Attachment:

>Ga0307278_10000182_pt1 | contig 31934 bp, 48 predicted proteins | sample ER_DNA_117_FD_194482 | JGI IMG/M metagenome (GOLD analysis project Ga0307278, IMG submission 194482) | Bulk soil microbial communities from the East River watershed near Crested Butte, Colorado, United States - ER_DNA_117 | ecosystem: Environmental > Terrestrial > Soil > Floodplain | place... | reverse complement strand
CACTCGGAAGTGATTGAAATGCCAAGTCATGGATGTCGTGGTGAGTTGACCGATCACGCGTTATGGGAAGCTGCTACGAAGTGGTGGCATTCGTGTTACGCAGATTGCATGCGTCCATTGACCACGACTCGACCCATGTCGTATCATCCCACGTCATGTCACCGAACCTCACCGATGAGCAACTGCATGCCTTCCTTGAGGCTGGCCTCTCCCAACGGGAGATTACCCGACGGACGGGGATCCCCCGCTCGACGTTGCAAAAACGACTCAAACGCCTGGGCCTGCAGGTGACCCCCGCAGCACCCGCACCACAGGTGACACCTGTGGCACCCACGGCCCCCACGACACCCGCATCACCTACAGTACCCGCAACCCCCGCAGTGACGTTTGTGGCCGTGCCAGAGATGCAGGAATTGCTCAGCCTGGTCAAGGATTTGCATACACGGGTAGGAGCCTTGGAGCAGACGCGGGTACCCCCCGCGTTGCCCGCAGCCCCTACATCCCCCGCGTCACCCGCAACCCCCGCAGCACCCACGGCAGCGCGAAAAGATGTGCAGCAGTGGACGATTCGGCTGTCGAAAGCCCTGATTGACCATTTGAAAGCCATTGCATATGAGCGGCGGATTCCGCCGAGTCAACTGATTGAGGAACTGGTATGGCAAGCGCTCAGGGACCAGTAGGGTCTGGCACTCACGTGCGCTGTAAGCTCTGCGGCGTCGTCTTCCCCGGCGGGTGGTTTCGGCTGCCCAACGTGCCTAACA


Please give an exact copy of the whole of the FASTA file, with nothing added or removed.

>Ga0307278_10000182_pt1 | contig 31934 bp, 48 predicted proteins | sample ER_DNA_117_FD_194482 | JGI IMG/M metagenome (GOLD analysis project Ga0307278, IMG submission 194482) | Bulk soil microbial communities from the East River watershed near Crested Butte, Colorado, United States - ER_DNA_117 | ecosystem: Environmental > Terrestrial > Soil > Floodplain | place... | reverse complement strand
CACTCGGAAGTGATTGAAATGCCAAGTCATGGATGTCGTGGTGAGTTGACCGATCACGCGTTATGGGAAGCTGCTACGAAGTGGTGGCATTCGTGTTACGCAGATTGCATGCGTCCATTGACCACGACTCGACCCATGTCGTATCATCCCACGTCATGTCACCGAACCTCACCGATGAGCAACTGCATGCCTTCCTTGAGGCTGGCCTCTCCCAACGGGAGATTACCCGACGGACGGGGATCCCCCGCTCGACGTTGCAAAAACGACTCAAACGCCTGGGCCTGCAGGTGACCCCCGCAGCACCCGCACCACAGGTGACACCTGTGGCACCCACGGCCCCCACGACACCCGCATCACCTACAGTACCCGCAACCCCCGCAGTGACGTTTGTGGCCGTGCCAGAGATGCAGGAATTGCTCAGCCTGGTCAAGGATTTGCATACACGGGTAGGAGCCTTGGAGCAGACGCGGGTACCCCCCGCGTTGCCCGCAGCCCCTACATCCCCCGCGTCACCCGCAACCCCCGCAGCACCCACGGCAGCGCGAAAAGATGTGCAGCAGTGGACGATTCGGCTGTCGAAAGCCCTGATTGACCATTTGAAAGCCATTGCATATGAGCGGCGGATTCCGCCGAGTCAACTGATTGAGGAACTGGTATGGCAAGCGCTCAGGGACCAGTAGGGTCTGGCACTCACGTGCGCTGTAAGCTCTGCGGCGTCGTCTTCCCCGGCGGGTGGTTTCGGCTGCCCAACGTGCCTAACA